- Drinking Water Testing Labs
Compiled by the Allegany County Department of Health
The lists below are laboratories that provide information, sampling instructions and containers, and analyses for private or public water supplies in our area. All analyses needed to comply with any regulation (Subpart 67-4 Lead Testing in School Drinking Water) must be performed by a laboratory certified by the New York State Department of Health Wadsworth Center under the Environmental
Environmental Health Services Fees
Seasonal Public Water Systems Start-Up Procedures
Seasonal Start-Up Certification Form
Sample Site Plan for Total Coliform Bacteria
DOH-4204 Designation Of Water Operator In Charge
DOH-360cuv Water Operation Report
DOH-352 Application For Renewal Of Water Operator Certification
FREE Rabies Vaccination Clinics
2023 Rabies Vaccine Clinics: Registration Links Coming Soon
June 17, 2023 from 9:00 a.m. – 12:00 p.m. Centerville Highway Department Garage
August 5th, 2023 from 1:00 p.m. – 2:00 p.m. Willing Town Hall Barn
September 23,2023 from 9:00 a.m. – 12:00p.m. Genesee Valley Central School Bus Garage
Allegany County Department of Health wants to remind all Allegany County residents with possible contact or exposure to a bat to make every attempt to “Catch the Bat!”
Catch the Bat
Catch the Bat video
What is rabies?
Rabies is a deadly disease caused by a virus that attacks the central nervous system (brain and spinal cord). Infected mammals can transmit rabies virus to humans and other mammals. Rabies is almost always fatal once symptoms appear. Fortunately, only a few human cases are reported each year in the United States.
What animals can get rabies?
Rabies is most often seen among wild animals such as raccoons, bats, skunks and foxes, but any mammal can be infected with rabies. Pets and livestock can get rabies if they are not vaccinated to protect them against infection. Among domestic animals, cats are most frequently diagnosed with rabies in New York State.
Some animals almost never get rabies. These include rabbits and small rodents such as squirrels, chipmunks, rats, mice, guinea pigs, gerbils and hamsters. It is possible for these animals to get rabies, but only in rare circumstances, such as if they are attacked but not killed by a rabid animal.
Reptiles (such as lizards and snakes), amphibians (like frogs), birds, fish and insects do not get or carry rabies.
What are the signs of rabies in animals?
The first sign of rabies is usually a change in an animal’s behavior. It may become unusually aggressive or tame. The animal may lose its fear of people and natural enemies. A wild animal may appear affectionate and friendly. It may become excited or irritable and attack anything in its path. Staggering, convulsions, choking, frothing at the mouth and paralysis are sometimes seen. Many animals will make very unusual sounds. Infected animals usually die within one week after showing signs of rabies.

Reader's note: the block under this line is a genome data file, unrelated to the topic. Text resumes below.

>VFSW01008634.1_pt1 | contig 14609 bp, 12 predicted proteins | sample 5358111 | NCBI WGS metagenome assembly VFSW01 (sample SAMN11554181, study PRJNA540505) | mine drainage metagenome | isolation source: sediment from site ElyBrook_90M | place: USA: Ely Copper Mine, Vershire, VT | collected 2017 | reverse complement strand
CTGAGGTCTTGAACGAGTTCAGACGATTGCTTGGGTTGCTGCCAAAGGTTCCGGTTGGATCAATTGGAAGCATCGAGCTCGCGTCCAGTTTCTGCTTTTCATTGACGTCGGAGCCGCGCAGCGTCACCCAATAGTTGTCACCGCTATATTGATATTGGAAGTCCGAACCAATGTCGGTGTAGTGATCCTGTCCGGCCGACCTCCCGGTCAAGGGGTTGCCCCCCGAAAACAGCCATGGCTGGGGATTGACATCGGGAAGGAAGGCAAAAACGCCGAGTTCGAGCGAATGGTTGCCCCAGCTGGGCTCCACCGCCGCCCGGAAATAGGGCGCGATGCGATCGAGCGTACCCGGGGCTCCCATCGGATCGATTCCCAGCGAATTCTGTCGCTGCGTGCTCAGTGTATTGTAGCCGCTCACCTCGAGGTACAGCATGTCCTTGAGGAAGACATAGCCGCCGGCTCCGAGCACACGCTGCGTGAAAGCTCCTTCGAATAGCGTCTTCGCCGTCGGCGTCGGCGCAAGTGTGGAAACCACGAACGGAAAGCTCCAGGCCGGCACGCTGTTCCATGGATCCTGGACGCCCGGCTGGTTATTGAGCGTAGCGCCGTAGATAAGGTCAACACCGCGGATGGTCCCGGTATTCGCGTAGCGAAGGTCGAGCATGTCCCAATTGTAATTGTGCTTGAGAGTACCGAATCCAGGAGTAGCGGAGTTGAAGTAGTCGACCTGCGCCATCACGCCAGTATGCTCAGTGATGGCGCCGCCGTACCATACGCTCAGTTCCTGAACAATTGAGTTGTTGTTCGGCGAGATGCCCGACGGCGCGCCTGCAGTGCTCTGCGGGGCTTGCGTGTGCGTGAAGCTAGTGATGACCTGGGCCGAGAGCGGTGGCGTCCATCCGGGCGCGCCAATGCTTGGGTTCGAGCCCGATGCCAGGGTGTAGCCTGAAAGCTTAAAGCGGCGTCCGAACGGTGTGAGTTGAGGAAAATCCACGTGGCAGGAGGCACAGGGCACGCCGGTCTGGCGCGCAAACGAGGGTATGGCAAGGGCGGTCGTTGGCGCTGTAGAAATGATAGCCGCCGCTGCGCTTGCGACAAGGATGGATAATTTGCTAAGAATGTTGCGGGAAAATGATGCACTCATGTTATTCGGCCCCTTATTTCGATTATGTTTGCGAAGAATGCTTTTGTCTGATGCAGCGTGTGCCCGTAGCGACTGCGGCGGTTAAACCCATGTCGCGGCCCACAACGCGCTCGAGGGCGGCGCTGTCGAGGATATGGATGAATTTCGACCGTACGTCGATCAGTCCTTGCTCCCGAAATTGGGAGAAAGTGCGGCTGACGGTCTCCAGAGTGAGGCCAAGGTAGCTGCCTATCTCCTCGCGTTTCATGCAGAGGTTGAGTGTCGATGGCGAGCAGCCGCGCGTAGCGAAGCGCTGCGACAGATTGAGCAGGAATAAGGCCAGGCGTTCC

How do people become exposed to rabies?
People usually get exposed to the rabies virus when an infected animal bites them. Exposure may also occur if saliva from a rabid animal enters an open cut or mucous membrane (eyes, nose or mouth).
Public Health Sanitarians from the Allegany County Department of Health can conduct sanitary loan surveys to assess the functionality of septic systems and potability of water in real property transactions. Real Estate Agents, Attorneys and Sellers may find the forms below helpful.
Independent contractors who want to provide sanitary surveys as part of their service must first receive training and pass a test administered by the Environmental Health Department. Training and testing will be held at the Department of Health on Wednesday, March 29th at 10:00 a.m. – 12:00 p.m. See the memo below for more information.
Please call 585.268.9251 or 585.268.9263 if interested in the Sanitary Survey Training.
Policies and Procedures for Conducting Sanitary Surveys
Allegany County Sanitary Survey Inspector Training Memo
Sanitary Survey (Sewer & Water Inspection) for Property Transaction Application 08-16-2022
Allegany County residents can dispose of their sharps and needles at any of the following Transfer Stations listed below. Allegany County does not distribute sharps containers, they can be supplied from your druggist or supplier of medications. An empty laundry soap tub can also be used – the container is necessary for your safety and the safety of the employees handling the sharps. This service is free.
Allegany County wants you and your family to be tick free!
Ticks can spread disease. However, not all ticks can cause disease and not all bites will make you sick. Different ticks live in different parts of the country, and transmit different diseases. It is important to learn how to prevent a bite, how to remove a tick, and what to do if you think you could have a tick-borne disease. Lyme disease is the most common disease spread by ticks in New York but there are other serious diseases spread by ticks.
Diseases Spread by Ticks
- Lyme Disease Fact Sheet – https://www.health.ny.gov/diseases/communicable/lyme/fact_sheet.htm
- Anaplasmosis (cdc.gov)– http://www.cdc.gov/anaplasmosis/
- Ehrlichiosis (cdc.gov)– http://www.cdc.gov/ehrlichiosis/
- Babesiosis (cdc.gov)– http://www.cdc.gov/parasites/babesiosis/
- Powassan Virus (cdc.gov)- https://www.cdc.gov/powassan/index.html
- Rocky Mountain Spotted Fever (cdc.gov)– http://www.cdc.gov/rmsf/
Protection and Prevention
Ticks live in shady, moist areas at ground level. They will cling to tall grass, brush and shrubs, usually no more than 18-24 inches off the ground.